Those who know me know how important I think the seventh-inning stretch is. There are exactly and only two things one does during the seventh-inning stretch: stand, and sing “Take Me Out to the Ballgame” with its true lyrics (“root, root, root for the Cubbies”). One time through, with no Baptist half-step-up modulation (I’m looking at you, Dodger Stadium), and sung well (or at least to the best of one’s ability after a few beers ;-) ).
This is one of the main reasons I dislike Bud Selig – he’s instituted this MLB-wide rule, in the wake of 9/11 and an apparent dearth of displays of patriotism at baseball games, that on Sundays and holidays, “God Bless America” should be sung during the stretch. Now not only is “GBA” an insipid song with schmaltzy lyrics that should take its place with “Shine Jesus Shine” on the Banished Songs List, but during the seventh-inning stretch of all times, the Eucharist of the game of baseball, it’s absolutely inexcusable.
Nevertheless, that’s not the purpose of today’s rant. Today’s rant is focused on none other than Mr. T. Now, let’s get a few things straight: Mr. T is, in most things, awesome. He stands as a shining symbol of things like ass-kicking, staying in school, drinking one’s milk, treating one’s mother right, and crappy made-for-Christian-TV movies. But one of the things Mr. T is not… is a singer.
Ever since Harry Caray died (rest in peace, which backwards is “ecaep ni tser”) the Cubs organization has been bringing in anyone with even a tangential relationship to Chicago, or any celebrity they can get their hands on, to lead the seventh-inning stretch that was popularized by Caray – who not only led the stretch well every time he stood up to do it, but was also, from what I’m told, generally rather drunk while doing it. This has led to some famously tragic renditions of baseball’s anthem – most notably that of Ozzy Osbourne:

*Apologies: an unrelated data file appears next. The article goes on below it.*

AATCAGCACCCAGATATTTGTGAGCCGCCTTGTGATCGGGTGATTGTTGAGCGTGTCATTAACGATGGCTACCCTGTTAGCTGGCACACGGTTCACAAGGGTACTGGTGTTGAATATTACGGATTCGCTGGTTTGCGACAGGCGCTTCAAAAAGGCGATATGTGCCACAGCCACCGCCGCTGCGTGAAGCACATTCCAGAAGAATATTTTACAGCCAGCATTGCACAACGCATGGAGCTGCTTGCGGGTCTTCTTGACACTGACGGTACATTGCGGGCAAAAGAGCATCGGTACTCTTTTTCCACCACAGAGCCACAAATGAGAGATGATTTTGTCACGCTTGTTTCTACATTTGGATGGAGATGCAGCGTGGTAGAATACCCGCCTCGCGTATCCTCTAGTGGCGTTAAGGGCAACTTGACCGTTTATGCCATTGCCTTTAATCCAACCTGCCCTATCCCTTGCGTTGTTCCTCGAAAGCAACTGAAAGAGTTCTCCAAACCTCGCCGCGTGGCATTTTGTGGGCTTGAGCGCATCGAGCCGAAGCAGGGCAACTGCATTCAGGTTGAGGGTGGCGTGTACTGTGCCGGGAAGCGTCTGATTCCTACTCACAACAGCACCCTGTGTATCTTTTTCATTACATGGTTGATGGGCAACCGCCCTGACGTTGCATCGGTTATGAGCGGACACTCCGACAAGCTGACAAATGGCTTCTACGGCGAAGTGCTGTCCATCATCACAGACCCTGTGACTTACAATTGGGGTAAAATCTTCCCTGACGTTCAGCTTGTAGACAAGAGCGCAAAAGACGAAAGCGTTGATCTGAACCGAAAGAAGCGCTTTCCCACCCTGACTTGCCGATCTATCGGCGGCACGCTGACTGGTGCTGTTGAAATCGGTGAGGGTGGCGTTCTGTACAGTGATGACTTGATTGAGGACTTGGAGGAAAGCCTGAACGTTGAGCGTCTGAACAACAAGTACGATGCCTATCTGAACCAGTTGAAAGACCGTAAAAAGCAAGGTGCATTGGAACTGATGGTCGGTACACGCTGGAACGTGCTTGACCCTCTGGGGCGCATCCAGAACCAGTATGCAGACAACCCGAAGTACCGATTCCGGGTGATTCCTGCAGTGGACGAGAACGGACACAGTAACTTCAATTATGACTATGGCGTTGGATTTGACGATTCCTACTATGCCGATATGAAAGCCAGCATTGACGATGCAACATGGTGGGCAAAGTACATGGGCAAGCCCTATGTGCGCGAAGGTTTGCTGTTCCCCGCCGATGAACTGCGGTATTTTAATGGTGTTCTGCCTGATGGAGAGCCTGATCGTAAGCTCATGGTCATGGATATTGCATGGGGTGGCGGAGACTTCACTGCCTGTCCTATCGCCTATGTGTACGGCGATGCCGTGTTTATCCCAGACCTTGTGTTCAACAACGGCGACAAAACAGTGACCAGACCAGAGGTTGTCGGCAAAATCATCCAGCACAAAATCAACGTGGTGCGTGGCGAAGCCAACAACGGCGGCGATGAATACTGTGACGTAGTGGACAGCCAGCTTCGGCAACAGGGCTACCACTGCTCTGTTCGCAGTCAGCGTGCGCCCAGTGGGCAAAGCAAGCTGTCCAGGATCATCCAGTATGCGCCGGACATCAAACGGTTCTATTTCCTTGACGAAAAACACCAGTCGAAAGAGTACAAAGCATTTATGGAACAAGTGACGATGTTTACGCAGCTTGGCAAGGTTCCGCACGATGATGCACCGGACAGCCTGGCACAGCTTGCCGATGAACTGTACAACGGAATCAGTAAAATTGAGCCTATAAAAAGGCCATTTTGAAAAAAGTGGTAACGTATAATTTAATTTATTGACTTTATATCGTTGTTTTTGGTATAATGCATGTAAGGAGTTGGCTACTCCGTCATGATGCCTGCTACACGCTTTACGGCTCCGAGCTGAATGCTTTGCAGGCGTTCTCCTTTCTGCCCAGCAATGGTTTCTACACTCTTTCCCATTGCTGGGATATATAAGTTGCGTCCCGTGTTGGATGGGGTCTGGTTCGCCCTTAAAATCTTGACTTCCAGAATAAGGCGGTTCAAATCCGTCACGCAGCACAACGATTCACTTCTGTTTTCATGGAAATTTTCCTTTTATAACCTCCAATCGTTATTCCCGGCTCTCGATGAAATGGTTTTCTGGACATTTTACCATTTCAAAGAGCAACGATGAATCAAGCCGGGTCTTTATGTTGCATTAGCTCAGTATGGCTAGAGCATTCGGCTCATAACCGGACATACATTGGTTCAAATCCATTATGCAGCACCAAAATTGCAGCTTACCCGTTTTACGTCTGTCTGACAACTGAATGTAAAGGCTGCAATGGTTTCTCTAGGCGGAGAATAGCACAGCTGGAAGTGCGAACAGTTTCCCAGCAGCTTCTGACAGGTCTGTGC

Now, I’ve been tolerant of the tradition thus far, but this has to end. Just have Ronny Santo do it every time. He’s not that great a singer, but he is a Cub through and through (not to mention he also happens to know all the words). The revolving door just results in things like Mr. T’s rather painful rendition, or Ozzy Osbourne’s comical incomprehensibility. At the very least, there has to be some kind of vetting process, including at least two questions: (1) please recite the lyrics to the chorus of “Take Me Out”, and (2) can you actually carry a tune halfway decently? (I might also add a third question for people like Jeff Gordon: “Do you know where you are?”)